Navy’s New Class Destroyer Sailing – The USS Zumwalt

The DDG-1000 Zumwalt is not just the latest addition to US Navy’s fleet, it’s the first of a revolutionary new class of next-generation warships. These aren’t simply improved versions of existing destroyers, but true game-changers in the history of naval warfare. Or in the words of Admiral Harry B. Harris, commander of the US Pacific Command, “If Batman had a ship, it would be the USS Zumwalt.” The most clearly visible differences with the Zumwalt are its sharp angles and smooth surface. These features ensure that despite being 40% larger than a standard Arleigh Burke-class destroyer, the Zumwalt has a radar cross-section about the size of a fishing boat. Or in practical terms, about 50 times harder to spot on radar than a legacy destroyer.

Which is only part of the ship’s stealth capability, since the designers were worried about concealing this vessel from many other sensor platforms. The Zumwalt’s acoustic signature, used by sonars and submarines to hone in on targets, is approximately as detectable as a super-quiet Los Angeles-class attack submarine. As an added bonus, water sleeting along the ship’s sides, along with passive cool air induction technology integrated into the hull, helps significantly reduce the destroyer’s infrared signature.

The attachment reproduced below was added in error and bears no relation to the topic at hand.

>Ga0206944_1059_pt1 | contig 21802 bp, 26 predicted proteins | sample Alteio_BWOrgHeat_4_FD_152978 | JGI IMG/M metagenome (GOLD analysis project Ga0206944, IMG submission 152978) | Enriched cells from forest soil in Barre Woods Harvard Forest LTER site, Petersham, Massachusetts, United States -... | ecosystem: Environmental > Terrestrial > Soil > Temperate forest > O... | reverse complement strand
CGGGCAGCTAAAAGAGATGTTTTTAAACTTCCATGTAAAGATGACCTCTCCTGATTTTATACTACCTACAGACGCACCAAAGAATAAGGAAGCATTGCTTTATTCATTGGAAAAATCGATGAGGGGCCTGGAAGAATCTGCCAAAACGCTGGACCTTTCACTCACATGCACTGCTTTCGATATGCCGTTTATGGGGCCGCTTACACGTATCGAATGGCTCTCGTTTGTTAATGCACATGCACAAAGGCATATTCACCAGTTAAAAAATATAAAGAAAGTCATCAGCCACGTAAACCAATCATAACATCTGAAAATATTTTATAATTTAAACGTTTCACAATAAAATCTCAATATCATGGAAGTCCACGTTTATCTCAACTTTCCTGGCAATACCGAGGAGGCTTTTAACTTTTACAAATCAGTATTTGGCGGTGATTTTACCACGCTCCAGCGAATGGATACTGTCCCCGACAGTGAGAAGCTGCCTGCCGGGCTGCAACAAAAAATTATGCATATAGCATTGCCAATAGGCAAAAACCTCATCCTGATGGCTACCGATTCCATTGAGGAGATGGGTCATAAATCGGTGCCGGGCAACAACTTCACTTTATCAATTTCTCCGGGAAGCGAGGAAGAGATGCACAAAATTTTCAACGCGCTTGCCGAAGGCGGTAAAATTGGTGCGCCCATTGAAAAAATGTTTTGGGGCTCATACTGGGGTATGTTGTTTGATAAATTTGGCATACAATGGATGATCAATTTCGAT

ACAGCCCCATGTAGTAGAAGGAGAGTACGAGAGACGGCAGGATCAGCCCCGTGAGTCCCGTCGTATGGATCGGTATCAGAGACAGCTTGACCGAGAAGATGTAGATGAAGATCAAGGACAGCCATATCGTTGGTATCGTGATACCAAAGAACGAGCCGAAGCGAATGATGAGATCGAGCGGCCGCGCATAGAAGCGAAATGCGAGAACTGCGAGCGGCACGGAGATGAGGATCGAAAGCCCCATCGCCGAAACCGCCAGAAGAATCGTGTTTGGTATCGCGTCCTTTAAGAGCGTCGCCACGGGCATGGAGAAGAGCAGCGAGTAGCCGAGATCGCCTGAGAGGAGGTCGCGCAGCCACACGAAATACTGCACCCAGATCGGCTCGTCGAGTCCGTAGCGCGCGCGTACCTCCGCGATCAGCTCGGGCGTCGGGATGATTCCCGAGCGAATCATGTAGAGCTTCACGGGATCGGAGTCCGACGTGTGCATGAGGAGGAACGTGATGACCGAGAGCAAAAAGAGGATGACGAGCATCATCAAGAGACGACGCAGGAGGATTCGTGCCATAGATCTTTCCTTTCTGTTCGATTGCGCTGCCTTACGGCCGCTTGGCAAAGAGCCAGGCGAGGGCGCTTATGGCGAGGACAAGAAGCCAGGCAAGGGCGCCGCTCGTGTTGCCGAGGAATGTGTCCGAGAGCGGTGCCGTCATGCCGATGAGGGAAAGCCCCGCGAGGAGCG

Unlike most modern destroyers, the Zumwalt is armed with not one but two long-range cannons, which makes these vessels the Navy’s premier fire support platform. These 6.1-inch (155 mm) Advanced Gun Systems (AGS) can fire regular shells or guided “mini-missiles” at an incredible burst rate of 10 per second, and with out to a range of more than 100 kilometers. All of which greatly exceeds the performance of land-based artillery systems of similar caliber.

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Curiously, the Zumwalt is also the only major warship in the US Navy not equipped with the 20mm Phalanx close-in weapon system (CIWS) for defending against incoming missiles. Inst

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